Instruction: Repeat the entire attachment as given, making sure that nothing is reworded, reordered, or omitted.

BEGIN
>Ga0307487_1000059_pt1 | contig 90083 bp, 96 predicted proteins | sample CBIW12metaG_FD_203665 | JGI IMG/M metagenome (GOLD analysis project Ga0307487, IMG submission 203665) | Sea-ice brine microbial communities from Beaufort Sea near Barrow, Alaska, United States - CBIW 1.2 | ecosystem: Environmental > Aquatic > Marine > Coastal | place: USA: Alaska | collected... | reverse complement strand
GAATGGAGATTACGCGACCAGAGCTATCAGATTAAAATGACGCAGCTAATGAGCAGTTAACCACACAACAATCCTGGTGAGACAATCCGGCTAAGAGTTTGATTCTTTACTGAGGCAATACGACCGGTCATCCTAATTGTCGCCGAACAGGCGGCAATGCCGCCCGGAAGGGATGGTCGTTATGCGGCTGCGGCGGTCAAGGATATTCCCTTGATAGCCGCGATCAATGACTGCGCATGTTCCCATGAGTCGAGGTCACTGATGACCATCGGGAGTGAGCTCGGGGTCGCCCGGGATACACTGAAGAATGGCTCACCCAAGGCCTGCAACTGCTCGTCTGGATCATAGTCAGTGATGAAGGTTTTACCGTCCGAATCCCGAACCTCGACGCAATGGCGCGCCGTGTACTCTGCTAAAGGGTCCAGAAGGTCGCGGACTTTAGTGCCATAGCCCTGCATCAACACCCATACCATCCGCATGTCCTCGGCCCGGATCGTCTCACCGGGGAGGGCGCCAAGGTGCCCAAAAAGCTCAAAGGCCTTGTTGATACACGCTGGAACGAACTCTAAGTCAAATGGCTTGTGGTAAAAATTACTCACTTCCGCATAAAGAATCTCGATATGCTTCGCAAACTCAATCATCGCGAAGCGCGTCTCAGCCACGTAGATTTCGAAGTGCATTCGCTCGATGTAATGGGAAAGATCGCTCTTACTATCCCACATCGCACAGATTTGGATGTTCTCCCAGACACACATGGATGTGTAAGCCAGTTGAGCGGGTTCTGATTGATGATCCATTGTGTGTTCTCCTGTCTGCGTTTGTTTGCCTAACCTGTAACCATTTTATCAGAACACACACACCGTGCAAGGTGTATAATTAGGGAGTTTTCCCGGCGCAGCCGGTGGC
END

>Ga0307487_1000059_pt1 | contig 90083 bp, 96 predicted proteins | sample CBIW12metaG_FD_203665 | JGI IMG/M metagenome (GOLD analysis project Ga0307487, IMG submission 203665) | Sea-ice brine microbial communities from Beaufort Sea near Barrow, Alaska, United States - CBIW 1.2 | ecosystem: Environmental > Aquatic > Marine > Coastal | place: USA: Alaska | collected... | reverse complement strand
GAATGGAGATTACGCGACCAGAGCTATCAGATTAAAATGACGCAGCTAATGAGCAGTTAACCACACAACAATCCTGGTGAGACAATCCGGCTAAGAGTTTGATTCTTTACTGAGGCAATACGACCGGTCATCCTAATTGTCGCCGAACAGGCGGCAATGCCGCCCGGAAGGGATGGTCGTTATGCGGCTGCGGCGGTCAAGGATATTCCCTTGATAGCCGCGATCAATGACTGCGCATGTTCCCATGAGTCGAGGTCACTGATGACCATCGGGAGTGAGCTCGGGGTCGCCCGGGATACACTGAAGAATGGCTCACCCAAGGCCTGCAACTGCTCGTCTGGATCATAGTCAGTGATGAAGGTTTTACCGTCCGAATCCCGAACCTCGACGCAATGGCGCGCCGTGTACTCTGCTAAAGGGTCCAGAAGGTCGCGGACTTTAGTGCCATAGCCCTGCATCAACACCCATACCATCCGCATGTCCTCGGCCCGGATCGTCTCACCGGGGAGGGCGCCAAGGTGCCCAAAAAGCTCAAAGGCCTTGTTGATACACGCTGGAACGAACTCTAAGTCAAATGGCTTGTGGTAAAAATTACTCACTTCCGCATAAAGAATCTCGATATGCTTCGCAAACTCAATCATCGCGAAGCGCGTCTCAGCCACGTAGATTTCGAAGTGCATTCGCTCGATGTAATGGGAAAGATCGCTCTTACTATCCCACATCGCACAGATTTGGATGTTCTCCCAGACACACATGGATGTGTAAGCCAGTTGAGCGGGTTCTGATTGATGATCCATTGTGTGTTCTCCTGTCTGCGTTTGTTTGCCTAACCTGTAACCATTTTATCAGAACACACACACCGTGCAAGGTGTATAATTAGGGAGTTTTCCCGGCGCAGCCGGTGGC